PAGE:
Defendant was found guilty, but not guilty by reason of insanity, of (1) two counts of false imprisonment by violence (§ 236); (2) two counts of assault with a firearm (§ 245, subd. (a)(2)); (3) second degree commercial burglary (§ 459); (4) one count of obstructing or resisting an executive officer (§ 69); and (5) one count of willfully discharging a firearm (§ 246.3, subd. (a)).

Defendant was admitted into Patton, in an inpatient program, in December 2000. In April 2006, defendant was granted outpatient status, and released under the supervision of the San Bernardino/Riverside Conditional Release Program (CONREP). In April 2009, defendant began showing signs of “psychiatric decompensation, including paranoid and ruminating thoughts.” On April 24, defendant’s urine test reflected she had been drinking alcohol, which violated the terms and conditions of her release. An unannounced home visit revealed an open container of alcohol in defendant’s home and unopened containers of alcohol outside her apartment window.

Defendant missed a CONREP appointment in May 2009. Defendant called her therapist and said she went AWOL from the program in order to seek

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medical attention for the “‘botched’” vaginal surgery. Defendant traveled to Oregon “in search of a clinic to perform her desired CT-scan”—a vaginal arteriogram. While in Oregon, defendant hit or attempted to hit her ex-boyfriend’s girlfriend with a vehicle. Defendant was charged with recklessly endangering another person and was extradited back to California for absconding from CONREP. Defendant was again admitted to Patton, on an inpatient basis, on June 6, 2009.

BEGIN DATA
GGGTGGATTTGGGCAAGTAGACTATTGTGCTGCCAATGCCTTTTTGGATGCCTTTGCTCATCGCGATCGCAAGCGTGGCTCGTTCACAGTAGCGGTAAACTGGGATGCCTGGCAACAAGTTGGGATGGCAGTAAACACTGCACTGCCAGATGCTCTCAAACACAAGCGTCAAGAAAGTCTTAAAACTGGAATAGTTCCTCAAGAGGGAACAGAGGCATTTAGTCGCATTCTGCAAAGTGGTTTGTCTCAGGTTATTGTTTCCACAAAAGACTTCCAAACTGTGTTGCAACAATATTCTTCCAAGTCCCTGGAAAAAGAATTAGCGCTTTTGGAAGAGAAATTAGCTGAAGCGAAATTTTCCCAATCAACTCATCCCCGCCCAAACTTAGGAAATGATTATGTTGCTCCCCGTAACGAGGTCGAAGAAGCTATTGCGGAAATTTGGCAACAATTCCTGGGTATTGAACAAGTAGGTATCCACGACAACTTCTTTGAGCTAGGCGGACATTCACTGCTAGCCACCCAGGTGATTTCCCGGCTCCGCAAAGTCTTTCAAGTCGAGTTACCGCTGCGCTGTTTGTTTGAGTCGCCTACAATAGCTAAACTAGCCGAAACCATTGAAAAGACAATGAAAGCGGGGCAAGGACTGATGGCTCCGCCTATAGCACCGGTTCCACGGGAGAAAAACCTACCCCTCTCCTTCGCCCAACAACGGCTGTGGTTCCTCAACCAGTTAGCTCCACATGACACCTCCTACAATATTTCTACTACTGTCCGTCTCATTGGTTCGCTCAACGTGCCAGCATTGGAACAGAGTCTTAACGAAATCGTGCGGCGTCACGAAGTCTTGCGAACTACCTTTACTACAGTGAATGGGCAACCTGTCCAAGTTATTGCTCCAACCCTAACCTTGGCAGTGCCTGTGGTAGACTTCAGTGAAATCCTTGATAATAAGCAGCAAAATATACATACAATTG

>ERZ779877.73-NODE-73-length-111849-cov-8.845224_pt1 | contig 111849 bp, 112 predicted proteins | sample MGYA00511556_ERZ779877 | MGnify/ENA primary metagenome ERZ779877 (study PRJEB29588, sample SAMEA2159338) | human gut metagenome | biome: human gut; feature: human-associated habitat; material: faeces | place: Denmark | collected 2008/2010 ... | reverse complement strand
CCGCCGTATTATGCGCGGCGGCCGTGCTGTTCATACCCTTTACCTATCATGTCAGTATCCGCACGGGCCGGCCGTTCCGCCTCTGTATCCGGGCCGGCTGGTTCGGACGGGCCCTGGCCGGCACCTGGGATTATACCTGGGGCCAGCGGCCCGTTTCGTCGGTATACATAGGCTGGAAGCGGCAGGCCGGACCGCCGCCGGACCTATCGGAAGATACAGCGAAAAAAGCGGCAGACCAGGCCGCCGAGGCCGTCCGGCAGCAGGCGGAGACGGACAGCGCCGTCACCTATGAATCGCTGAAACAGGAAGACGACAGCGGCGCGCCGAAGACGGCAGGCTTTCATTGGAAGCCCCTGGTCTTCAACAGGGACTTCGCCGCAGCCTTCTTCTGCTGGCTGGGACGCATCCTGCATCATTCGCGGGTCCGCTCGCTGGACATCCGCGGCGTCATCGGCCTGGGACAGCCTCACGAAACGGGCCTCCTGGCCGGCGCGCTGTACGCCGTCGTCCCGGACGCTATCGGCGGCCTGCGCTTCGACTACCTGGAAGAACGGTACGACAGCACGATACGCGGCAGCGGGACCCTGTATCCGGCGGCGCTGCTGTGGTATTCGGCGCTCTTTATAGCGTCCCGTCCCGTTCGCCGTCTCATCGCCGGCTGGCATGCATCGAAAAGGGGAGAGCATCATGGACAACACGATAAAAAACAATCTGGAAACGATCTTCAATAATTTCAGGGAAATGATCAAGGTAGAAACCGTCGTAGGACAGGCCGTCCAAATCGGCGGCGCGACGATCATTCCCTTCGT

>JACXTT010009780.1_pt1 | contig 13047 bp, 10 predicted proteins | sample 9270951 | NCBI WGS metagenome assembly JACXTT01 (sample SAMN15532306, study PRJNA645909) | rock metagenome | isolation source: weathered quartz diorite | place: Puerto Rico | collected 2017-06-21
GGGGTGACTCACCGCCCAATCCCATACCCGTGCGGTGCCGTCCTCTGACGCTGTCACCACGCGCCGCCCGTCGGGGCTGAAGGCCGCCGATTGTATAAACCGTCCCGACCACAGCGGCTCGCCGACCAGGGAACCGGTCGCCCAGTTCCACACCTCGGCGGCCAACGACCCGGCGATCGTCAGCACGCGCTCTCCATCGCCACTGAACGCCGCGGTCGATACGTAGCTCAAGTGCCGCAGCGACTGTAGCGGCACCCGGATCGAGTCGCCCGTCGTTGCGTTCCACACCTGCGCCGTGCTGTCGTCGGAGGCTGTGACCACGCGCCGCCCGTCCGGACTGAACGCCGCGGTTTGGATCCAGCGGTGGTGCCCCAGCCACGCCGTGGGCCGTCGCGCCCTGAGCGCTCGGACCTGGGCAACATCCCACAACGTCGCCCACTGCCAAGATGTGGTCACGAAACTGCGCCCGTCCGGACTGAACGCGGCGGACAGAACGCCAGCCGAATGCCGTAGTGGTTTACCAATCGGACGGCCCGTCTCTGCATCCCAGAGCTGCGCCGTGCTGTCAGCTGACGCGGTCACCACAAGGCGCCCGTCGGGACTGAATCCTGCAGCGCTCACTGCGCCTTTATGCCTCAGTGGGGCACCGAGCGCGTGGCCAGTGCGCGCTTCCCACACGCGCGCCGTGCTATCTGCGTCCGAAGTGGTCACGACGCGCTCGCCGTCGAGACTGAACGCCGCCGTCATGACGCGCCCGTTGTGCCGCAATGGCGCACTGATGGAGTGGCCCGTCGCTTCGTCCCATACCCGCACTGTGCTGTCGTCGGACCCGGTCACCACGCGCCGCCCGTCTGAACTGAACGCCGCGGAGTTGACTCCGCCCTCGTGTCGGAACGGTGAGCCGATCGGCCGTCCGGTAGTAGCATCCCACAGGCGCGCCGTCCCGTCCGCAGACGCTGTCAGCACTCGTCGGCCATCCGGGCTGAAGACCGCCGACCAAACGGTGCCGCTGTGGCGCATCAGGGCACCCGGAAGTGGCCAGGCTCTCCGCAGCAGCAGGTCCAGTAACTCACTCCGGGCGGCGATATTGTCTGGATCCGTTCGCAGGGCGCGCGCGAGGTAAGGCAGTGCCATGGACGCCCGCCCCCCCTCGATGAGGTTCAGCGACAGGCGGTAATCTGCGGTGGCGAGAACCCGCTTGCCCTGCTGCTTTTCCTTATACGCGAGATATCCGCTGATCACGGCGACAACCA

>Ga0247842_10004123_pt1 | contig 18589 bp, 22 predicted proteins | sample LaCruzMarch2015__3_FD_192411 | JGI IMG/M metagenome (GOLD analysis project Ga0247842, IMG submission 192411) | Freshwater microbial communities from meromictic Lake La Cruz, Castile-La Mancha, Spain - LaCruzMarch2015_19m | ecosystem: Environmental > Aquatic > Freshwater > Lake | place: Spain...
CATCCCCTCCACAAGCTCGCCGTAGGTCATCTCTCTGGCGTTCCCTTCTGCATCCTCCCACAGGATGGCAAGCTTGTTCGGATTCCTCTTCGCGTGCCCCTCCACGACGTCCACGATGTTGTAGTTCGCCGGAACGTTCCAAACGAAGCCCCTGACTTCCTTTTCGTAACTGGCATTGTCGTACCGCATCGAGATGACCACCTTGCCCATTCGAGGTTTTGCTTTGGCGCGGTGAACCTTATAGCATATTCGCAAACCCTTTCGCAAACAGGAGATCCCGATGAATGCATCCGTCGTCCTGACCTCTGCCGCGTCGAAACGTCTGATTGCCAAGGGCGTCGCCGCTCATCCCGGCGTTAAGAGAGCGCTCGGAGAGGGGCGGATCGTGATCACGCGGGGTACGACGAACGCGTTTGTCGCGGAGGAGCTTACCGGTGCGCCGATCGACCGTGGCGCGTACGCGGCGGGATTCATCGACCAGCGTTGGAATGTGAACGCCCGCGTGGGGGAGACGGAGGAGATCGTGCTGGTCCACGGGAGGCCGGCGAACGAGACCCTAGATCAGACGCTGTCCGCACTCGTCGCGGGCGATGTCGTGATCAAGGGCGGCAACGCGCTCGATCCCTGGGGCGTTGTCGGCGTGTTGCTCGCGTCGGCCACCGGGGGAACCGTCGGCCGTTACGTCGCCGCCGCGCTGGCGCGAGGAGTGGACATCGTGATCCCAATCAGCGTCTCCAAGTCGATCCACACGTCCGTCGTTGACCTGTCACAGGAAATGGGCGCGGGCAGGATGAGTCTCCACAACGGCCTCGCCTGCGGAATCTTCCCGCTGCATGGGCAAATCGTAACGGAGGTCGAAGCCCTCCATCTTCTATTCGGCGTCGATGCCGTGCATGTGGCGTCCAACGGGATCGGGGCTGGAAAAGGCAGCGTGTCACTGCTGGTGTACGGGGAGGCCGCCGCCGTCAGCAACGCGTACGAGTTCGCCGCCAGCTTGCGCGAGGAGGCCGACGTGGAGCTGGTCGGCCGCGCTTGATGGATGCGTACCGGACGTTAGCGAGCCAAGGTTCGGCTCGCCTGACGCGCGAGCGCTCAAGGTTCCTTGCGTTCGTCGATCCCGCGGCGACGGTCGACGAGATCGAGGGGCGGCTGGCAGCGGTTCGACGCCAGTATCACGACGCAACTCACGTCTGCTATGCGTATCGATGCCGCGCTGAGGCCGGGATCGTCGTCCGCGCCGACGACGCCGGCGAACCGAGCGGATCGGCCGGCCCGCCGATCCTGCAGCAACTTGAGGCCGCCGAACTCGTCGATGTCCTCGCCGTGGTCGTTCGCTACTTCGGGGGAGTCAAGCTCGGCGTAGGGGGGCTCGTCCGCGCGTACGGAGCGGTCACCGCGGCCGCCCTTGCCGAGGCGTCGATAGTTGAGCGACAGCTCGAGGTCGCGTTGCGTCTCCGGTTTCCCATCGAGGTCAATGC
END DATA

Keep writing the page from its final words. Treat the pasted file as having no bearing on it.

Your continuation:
B. 2011 Outpatient Order

On December 14, 2011, the trial court ordered defendant be immediately released to CONREP on outpatient status. The trial court found defendant “met her burden of showing that she does not pose a danger to the health and safety of others due to her mental defect/disease or disorder while under supervision and treatment in the community.” The trial court ordered CONREP to “provide the court with a report indicating which placement is the best suit[ed] for [defendant].”

C. Conrep Placement Report

CONREP submitted its report to the trial court on January 27, 2012. The report reflected defendant was evaluated at Patton, by a clinical therapist, on January 9. In the report, CONREP wrote that, per the court’s order, it would seek to place defendant “in a Statewide Transitional Regional Program (STRP), such as Southpoint, Northstar, or Gateways.” However, CONREP warned that “[d]ue to [defendant’s] continued symptomology, it is anticipated that it may be difficult to place [defendant] and this process may take several months.”

CONREP noted that it had “serious misgivings about [defendant’s] ability to be safely supervised in the community, ” due to defendant “exhibit[ing] active symptoms of her mental illness, including paranoia, delusions, and mood instability.” Defendant was difficult to supervise in Patton, displayed no insight into her mental illness, had poor judgment, and lacked a viable relapse prevention plan. Despite the misgivings, the therapist wrote, “However, given that ...